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  1. USA: Trump and Trauma, Threats and Tribalism: Art Censorship and a Divisive Presidency • Freemuse
  2. The free speech panic: how the right concocted a crisis
  3. Key trends
  4. Censorship: The Threat to Silence Talk Radio (Hardcover)

NEARY: But the job of advocating for free speech has become ever more complicated in the age of social media, which Nossel says can be both an incredible tool for free expression and a threat to it. NOSSEL: It has a dampening effect on the depth of discourse, can lead to this kind of online mobbing and trolling where someone who says something controversial is then targeted, ridiculed. NEARY: Perhaps no one has crossed the line on social media more boldly than Milo Yiannopoulos, who was kicked off Twitter after he spearheaded a nasty campaign against black actress Leslie Jones. Yiannopoulos likes to describe himself as a free speech fundamentalist.

They want to enable the extremists on their own side and silence extremists on the other. NEARY: Yiannopoulos, an editor at the ultra-conservative Breitbart News, seems to take delight in infuriating people with remarks that are viewed as racist, misogynistic and anti-immigrant. Nobody's saying that. What they're saying is, we're shocked and we're outraged that you would stoop so low to make a buck as to publish this purveyor of vile hate speech. NEARY: Johnson is highly critical of a statement issued by the National Coalition Against Censorship on behalf of a number of industry groups representing publishers, authors and booksellers.

USA: Trump and Trauma, Threats and Tribalism: Art Censorship and a Divisive Presidency • Freemuse

JOAN BERTIN: We know of instances in which books that contain certain kinds of content have been shelved, deferred, redacted, edited deeply to remove content that people might object to. I mean I think, you know, the whole idea of free speech requires us to be active participants. And when we hear ideas that we think are bad and harmful, it requires us to say why, not just say shut up.

This is about combating hate speech and its entry into the mainstream. View the discussion thread. Copyright NPR. Another day, another all-white list of recommended reading. This year's New York Times summer reading list , compiled annually by Times literary critic Janet Maslin, offered up zero books by non-white authors. Novelist Angela Flournoy recently said , "I think it's an undue burden for the writer of color that's just trying to get people to care about their book as much as other people's books, to then also be the one to have the answers.


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But what about the idea that, with freedom, comes responsibility? On this hour, we'll take a look at free speech and hate speech. Share Tweet Email.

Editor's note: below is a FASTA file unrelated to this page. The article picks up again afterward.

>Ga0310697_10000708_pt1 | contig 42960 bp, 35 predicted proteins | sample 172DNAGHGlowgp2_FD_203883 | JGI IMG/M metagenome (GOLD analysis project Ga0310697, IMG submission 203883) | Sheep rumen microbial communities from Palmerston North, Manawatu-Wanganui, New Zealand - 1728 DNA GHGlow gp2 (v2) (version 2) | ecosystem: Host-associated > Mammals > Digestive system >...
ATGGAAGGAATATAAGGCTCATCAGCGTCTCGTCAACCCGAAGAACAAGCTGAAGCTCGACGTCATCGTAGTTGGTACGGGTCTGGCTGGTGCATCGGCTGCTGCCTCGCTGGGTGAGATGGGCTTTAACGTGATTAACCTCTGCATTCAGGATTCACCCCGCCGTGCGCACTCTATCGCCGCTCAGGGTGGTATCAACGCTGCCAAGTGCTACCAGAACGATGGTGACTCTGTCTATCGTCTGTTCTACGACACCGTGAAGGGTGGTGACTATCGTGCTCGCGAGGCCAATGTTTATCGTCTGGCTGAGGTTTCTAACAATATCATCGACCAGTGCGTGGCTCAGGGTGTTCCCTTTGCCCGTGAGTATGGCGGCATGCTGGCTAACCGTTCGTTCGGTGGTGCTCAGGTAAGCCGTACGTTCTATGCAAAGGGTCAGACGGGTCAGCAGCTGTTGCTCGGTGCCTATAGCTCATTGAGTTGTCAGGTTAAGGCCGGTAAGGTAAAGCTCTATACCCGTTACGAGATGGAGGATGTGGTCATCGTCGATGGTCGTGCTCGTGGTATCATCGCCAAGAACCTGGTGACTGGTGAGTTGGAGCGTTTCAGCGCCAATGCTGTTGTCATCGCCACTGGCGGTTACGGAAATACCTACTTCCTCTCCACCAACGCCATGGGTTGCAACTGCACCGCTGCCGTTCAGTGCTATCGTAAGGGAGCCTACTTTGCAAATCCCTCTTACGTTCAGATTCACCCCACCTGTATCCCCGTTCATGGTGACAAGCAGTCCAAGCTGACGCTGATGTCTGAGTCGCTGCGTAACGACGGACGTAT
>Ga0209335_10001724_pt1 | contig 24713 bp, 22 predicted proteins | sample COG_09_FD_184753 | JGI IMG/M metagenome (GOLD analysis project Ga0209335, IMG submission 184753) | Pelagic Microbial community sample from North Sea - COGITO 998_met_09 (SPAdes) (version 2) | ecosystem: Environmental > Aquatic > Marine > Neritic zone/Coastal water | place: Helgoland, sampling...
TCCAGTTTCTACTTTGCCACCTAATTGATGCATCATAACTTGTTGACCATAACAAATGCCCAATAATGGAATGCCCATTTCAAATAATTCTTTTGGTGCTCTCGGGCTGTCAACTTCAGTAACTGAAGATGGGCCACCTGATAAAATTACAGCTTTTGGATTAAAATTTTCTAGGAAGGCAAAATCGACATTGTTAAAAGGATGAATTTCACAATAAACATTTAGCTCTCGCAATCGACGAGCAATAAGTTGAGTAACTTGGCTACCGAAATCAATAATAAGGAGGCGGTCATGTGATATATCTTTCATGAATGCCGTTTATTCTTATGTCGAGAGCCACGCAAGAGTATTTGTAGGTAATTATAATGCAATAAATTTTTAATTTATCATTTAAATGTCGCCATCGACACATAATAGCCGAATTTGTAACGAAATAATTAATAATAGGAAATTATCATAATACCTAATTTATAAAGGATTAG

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Yiannopoulos likes to describe himself as a free speech fundamentalist: Trying to suppress hateful speech doesn't make it go away. This is not about censoring right wing voices. So much for democracy. Exacerbation of conflict: Social polarization Aside from structural policy changes and direct suppression of artwork, the new administration has exacerbated longstanding conflicts which has led to the further polarization of an already split nation.

Such polarization affects conversations about race and racism, traumatic histories, indigenous rights, sexuality, class, and the Middle East, among others. On some of the issues the President sets the tone more powerfully than on others, but the generally angry and accusatory tone coming from the White House resonates through all aspects of the public sphere, including the art world. It is thus not surprising that a loud, openly racist, nationalist and white supremacist alt-right sees itself aligned with the President and his top advisors. The administration has done very little to correct that impression.

It is harder than ever to deal with the conflict in artistic representation. Right-wing activists regularly paint individuals and institutions who are critical of Israeli government policies as anti-Israel or even anti-Semitic in an effort to silence them. Many of these efforts are successful. On the other side of the political spectrum, the cultural BDS movement threatens to boycott any institution that hosts work which is supported by Israeli government funds.

The author, Grossman, is an outspoken critic of the Israeli government and its cultural policies, as well as a prominent peace activist.

Nevertheless, a large group of prominent New York cultural figures—playwrights, filmmakers, actors, and directors, including Caryl Churchill, Wallace Shawn, Lynn Nottage, and Taylor Mac—demanded that Lincoln Center cancel To the End of the Land because the production received Israeli government funding. Lincoln Center proceeded with the play.

The free speech panic: how the right concocted a crisis

Cancelling performances would have deprived audiences of an important critical voice coming from within Israel, as well as of the opportunity to deepen their understanding of the human side of a tragic socio-political conflict. Any cultural producer considering content related to the Middle East or exhibitions featuring artists from the area needs to prepare to face protests.

As always, the worst consequence of such controversies is that, instead of daring the often ugly and ad-hominem invective of protesters, cultural producers may censor themselves and avoid dealing with the issue altogether.